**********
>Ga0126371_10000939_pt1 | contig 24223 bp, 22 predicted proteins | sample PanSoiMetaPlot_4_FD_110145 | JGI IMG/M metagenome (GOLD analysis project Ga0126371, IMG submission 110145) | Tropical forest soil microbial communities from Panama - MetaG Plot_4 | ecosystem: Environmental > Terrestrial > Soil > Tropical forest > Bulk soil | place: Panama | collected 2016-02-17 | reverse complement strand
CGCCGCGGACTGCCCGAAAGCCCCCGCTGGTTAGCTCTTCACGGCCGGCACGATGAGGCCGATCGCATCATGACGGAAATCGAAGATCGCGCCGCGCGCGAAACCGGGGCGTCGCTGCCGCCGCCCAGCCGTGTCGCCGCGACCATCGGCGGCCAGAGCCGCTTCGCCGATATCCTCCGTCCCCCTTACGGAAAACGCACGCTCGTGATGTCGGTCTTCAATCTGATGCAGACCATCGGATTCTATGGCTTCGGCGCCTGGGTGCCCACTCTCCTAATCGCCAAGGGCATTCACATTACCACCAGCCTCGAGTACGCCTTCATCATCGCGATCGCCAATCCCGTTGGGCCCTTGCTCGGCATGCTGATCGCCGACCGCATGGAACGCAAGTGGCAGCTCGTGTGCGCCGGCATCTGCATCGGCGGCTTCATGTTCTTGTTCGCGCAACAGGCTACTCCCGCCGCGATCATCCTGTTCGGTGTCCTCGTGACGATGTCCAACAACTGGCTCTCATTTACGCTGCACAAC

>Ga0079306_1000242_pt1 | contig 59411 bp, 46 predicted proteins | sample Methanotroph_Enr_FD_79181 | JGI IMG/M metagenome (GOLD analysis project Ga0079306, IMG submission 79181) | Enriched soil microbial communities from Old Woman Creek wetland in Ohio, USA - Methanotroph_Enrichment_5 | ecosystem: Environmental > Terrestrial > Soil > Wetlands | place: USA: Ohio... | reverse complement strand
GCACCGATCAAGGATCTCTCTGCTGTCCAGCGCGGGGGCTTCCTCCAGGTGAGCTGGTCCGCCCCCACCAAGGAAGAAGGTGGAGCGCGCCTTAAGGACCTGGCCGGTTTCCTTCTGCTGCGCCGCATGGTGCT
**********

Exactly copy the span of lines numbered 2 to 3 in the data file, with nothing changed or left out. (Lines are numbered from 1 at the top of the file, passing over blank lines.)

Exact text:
CGCCGCGGACTGCCCGAAAGCCCCCGCTGGTTAGCTCTTCACGGCCGGCACGATGAGGCCGATCGCATCATGACGGAAATCGAAGATCGCGCCGCGCGCGAAACCGGGGCGTCGCTGCCGCCGCCCAGCCGTGTCGCCGCGACCATCGGCGGCCAGAGCCGCTTCGCCGATATCCTCCGTCCCCCTTACGGAAAACGCACGCTCGTGATGTCGGTCTTCAATCTGATGCAGACCATCGGATTCTATGGCTTCGGCGCCTGGGTGCCCACTCTCCTAATCGCCAAGGGCATTCACATTACCACCAGCCTCGAGTACGCCTTCATCATCGCGATCGCCAATCCCGTTGGGCCCTTGCTCGGCATGCTGATCGCCGACCGCATGGAACGCAAGTGGCAGCTCGTGTGCGCCGGCATCTGCATCGGCGGCTTCATGTTCTTGTTCGCGCAACAGGCTACTCCCGCCGCGATCATCCTGTTCGGTGTCCTCGTGACGATGTCCAACAACTGGCTCTCATTTACGCTGCACAAC

>Ga0079306_1000242_pt1 | contig 59411 bp, 46 predicted proteins | sample Methanotroph_Enr_FD_79181 | JGI IMG/M metagenome (GOLD analysis project Ga0079306, IMG submission 79181) | Enriched soil microbial communities from Old Woman Creek wetland in Ohio, USA - Methanotroph_Enrichment_5 | ecosystem: Environmental > Terrestrial > Soil > Wetlands | place: USA: Ohio... | reverse complement strand